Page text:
Publishers Weekly - Publisher's WeeklyOra Mae Cotton, who lives in Crabapple Orchard with her family, describes losing her first tooth in tangy, colorful language, full of phrases that readers will find themselves repeating: ``Hey-ho-howdy,'' ``I'll get that little diddle-do!'' and ``I was popcorn-in-the-pan excited.'' She dreams of luxury items she will buy with money from the tooth fairy, but in the morning, her tooth is goneshe believe it has been stolenand there is no cash in sight. After vows to ``open up a can of gotcha'' and send the tooth-thief ``airmail to the moon,'' Ora Mae discovers that she forgot to tuck the tooth beneath her pillow. Behind this book is a likable idea, but Ora Mae's helplessness and her fairly real distress go on a bit too long. And readers will have to create their own ending, since the book concludes as Ora Mae discovers the tooth in her pocket. Ora Mae, in Gammell's pictures, is a messy, rowdy heroine; exaggerations in the illustrations (Pa shaves out back in his boxer shorts), like those in the text, either mock or pay homage to a down-home, earthy lifestyle, depending on each reader's point-of-view. Ages 4-8. (April)
School Library Journal - School Library JournalGr 1-3 Birdseye has an interesting story larded with perhaps a bit too much cornpone claptrap. Ora Mae Cotton of Crabapple Orchard, also known as Oreo, loses her first tooth, first from her mouth and then from under her pillow. She sets out to find who stole it, first checking with her mother about the Tooth Fairy's honesty. In tracking down the culprit she promises to ``open up a can of gotcha and send `em airmail to the moon.'' As she confronts various family members she gets some fresh interpretations of just what that Tooth Fairy might be doing with all those teeth she collects. These range from turning them into doorknobs to saving them to give to babies. Gammell's colorful pencil drawings carry out the down-home rickety flavor from the title page outhouse to the pig waller. If the country flavor is spread a bit thick, the underlying story does work. It may even add to the satisfaction when old ``motor-mouth'' Oreo finds her tooth and gets her embarrassing comeuppance. Judith Gloyer, Milwaukee Public Library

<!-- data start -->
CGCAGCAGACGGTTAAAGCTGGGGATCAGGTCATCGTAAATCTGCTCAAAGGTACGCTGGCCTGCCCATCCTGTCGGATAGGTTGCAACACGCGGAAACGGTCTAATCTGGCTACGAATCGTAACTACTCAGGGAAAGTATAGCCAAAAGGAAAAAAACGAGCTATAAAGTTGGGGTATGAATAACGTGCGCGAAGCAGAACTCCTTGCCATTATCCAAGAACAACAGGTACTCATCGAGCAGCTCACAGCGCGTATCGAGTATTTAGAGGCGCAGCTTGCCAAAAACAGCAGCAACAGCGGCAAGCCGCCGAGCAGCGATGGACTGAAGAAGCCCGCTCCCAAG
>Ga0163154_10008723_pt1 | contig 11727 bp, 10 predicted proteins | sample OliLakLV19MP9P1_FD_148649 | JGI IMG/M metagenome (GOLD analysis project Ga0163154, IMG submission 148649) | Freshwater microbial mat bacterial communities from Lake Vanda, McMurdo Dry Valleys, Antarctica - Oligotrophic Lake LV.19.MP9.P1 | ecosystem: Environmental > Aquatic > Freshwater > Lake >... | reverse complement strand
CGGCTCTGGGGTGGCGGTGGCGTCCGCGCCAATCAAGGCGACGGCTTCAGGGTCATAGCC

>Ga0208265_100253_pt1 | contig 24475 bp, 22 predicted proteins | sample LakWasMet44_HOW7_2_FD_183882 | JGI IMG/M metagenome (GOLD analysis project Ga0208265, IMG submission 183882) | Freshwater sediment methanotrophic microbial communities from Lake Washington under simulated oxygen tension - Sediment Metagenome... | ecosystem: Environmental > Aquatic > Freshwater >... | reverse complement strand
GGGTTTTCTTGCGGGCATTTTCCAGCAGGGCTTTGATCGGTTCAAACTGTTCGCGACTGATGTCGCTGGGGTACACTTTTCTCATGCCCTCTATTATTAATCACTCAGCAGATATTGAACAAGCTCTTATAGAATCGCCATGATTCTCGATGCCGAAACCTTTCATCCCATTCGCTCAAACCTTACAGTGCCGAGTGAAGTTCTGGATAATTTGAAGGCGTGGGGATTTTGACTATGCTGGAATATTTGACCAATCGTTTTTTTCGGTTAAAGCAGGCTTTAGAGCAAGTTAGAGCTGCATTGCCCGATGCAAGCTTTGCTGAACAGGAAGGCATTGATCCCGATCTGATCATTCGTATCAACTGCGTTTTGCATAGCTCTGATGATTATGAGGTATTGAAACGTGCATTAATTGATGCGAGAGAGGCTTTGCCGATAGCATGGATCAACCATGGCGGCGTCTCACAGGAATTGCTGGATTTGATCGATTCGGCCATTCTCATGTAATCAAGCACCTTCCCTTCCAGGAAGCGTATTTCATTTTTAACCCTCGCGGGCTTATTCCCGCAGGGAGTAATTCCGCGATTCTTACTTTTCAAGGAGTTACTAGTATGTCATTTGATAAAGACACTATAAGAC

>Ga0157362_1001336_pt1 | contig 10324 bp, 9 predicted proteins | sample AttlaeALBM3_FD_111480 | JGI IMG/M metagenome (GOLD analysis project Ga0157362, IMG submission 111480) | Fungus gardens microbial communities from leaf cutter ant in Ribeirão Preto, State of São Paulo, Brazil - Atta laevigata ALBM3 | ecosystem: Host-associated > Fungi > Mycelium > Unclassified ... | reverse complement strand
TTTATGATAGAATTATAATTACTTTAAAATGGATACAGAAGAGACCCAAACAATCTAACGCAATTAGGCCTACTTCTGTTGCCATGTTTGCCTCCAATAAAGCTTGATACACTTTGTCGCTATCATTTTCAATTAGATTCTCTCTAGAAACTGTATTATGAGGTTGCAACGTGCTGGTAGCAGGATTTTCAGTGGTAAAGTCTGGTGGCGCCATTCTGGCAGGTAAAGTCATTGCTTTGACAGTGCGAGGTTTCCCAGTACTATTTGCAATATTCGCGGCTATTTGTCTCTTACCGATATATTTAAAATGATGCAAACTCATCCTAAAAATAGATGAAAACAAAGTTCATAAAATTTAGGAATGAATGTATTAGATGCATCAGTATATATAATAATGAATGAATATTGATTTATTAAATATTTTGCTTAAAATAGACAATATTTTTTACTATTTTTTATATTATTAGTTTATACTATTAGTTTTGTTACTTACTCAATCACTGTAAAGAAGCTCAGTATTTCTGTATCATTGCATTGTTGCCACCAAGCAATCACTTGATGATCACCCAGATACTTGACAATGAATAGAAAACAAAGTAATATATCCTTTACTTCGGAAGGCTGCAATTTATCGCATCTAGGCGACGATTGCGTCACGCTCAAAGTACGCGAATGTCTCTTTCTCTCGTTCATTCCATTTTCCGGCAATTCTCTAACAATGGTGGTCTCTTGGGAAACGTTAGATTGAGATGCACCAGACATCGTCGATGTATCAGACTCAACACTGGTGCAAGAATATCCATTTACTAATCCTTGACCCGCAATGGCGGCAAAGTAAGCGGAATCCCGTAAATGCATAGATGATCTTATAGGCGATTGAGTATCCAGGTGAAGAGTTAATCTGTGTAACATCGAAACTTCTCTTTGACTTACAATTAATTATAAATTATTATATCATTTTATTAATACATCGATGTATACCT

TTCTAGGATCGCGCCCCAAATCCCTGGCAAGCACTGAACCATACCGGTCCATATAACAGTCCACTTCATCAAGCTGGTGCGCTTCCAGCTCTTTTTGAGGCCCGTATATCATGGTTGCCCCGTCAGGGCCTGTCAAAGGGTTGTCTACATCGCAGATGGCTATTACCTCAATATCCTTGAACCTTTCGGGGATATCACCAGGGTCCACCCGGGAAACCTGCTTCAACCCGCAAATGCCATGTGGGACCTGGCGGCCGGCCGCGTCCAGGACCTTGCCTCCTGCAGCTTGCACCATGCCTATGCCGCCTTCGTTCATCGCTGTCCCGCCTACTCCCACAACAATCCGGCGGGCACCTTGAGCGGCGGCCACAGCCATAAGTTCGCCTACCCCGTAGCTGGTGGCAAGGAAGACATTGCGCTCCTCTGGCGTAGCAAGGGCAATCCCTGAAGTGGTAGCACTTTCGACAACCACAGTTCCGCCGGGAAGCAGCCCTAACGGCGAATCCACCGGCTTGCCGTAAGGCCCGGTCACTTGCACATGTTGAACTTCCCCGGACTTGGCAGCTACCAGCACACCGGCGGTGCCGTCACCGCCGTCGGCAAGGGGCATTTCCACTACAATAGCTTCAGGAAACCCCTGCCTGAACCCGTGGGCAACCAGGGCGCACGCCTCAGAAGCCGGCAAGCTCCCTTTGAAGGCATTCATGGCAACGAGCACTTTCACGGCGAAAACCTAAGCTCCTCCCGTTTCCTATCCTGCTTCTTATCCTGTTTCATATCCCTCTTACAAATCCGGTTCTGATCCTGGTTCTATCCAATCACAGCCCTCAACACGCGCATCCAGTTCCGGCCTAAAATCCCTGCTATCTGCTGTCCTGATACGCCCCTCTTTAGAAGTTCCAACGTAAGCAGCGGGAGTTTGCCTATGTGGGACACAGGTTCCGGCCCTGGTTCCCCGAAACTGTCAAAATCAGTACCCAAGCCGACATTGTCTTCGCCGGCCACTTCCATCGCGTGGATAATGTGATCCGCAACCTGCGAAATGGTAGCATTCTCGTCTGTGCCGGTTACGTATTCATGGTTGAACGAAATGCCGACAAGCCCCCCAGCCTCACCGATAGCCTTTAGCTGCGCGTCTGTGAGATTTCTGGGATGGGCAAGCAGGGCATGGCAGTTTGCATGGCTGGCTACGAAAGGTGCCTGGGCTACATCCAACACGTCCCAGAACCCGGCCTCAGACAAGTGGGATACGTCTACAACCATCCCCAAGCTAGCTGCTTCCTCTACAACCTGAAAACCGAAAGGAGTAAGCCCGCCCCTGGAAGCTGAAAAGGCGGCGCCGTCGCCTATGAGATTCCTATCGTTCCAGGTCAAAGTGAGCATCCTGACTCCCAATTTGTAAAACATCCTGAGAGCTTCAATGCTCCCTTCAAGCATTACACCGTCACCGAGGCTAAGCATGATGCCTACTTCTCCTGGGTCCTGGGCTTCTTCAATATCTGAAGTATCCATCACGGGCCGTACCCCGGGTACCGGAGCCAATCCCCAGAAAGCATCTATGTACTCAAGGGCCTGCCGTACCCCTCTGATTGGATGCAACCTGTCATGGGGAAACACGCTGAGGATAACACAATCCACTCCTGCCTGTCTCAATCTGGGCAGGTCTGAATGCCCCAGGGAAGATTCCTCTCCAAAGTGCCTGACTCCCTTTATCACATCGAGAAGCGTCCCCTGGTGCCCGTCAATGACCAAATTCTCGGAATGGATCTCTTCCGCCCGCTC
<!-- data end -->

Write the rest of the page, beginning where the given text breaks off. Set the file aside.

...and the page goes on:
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Airmail to the Moon based on 0 ratings. 1 reviews.
Although this is a children's book, the warmth and humor are a joy for all ages. The art of Stephen Gammell is a favorite of everyone in our house and that is originally what drew us to explore this book. But Tom Birdseye's clever story of a young girl who has lost a tooth brings you back over and over. Tom (the author) wonderfully captured the essense of family dynamics in a way that is so fun and funny. You'll find yourself eager to turn the page to see what happens next. And if you aren't careful, you'll pick up the phrases used by the main character. We all loved it.